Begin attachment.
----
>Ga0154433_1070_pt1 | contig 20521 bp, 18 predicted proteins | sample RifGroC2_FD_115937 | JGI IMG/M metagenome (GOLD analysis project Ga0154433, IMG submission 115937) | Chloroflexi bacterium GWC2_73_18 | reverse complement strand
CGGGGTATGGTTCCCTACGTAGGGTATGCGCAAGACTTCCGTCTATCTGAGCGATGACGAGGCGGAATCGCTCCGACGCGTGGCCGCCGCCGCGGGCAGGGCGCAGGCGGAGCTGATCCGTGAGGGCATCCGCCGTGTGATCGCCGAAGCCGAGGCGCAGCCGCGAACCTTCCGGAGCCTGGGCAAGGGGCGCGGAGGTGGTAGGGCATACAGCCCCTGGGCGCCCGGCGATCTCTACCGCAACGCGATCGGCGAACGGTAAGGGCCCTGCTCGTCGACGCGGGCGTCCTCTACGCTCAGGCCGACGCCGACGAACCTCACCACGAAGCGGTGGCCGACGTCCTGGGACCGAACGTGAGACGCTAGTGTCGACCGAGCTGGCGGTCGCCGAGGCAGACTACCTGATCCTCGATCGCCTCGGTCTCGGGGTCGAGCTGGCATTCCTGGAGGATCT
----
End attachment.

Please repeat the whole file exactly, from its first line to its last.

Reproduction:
>Ga0154433_1070_pt1 | contig 20521 bp, 18 predicted proteins | sample RifGroC2_FD_115937 | JGI IMG/M metagenome (GOLD analysis project Ga0154433, IMG submission 115937) | Chloroflexi bacterium GWC2_73_18 | reverse complement strand
CGGGGTATGGTTCCCTACGTAGGGTATGCGCAAGACTTCCGTCTATCTGAGCGATGACGAGGCGGAATCGCTCCGACGCGTGGCCGCCGCCGCGGGCAGGGCGCAGGCGGAGCTGATCCGTGAGGGCATCCGCCGTGTGATCGCCGAAGCCGAGGCGCAGCCGCGAACCTTCCGGAGCCTGGGCAAGGGGCGCGGAGGTGGTAGGGCATACAGCCCCTGGGCGCCCGGCGATCTCTACCGCAACGCGATCGGCGAACGGTAAGGGCCCTGCTCGTCGACGCGGGCGTCCTCTACGCTCAGGCCGACGCCGACGAACCTCACCACGAAGCGGTGGCCGACGTCCTGGGACCGAACGTGAGACGCTAGTGTCGACCGAGCTGGCGGTCGCCGAGGCAGACTACCTGATCCTCGATCGCCTCGGTCTCGGGGTCGAGCTGGCATTCCTGGAGGATCT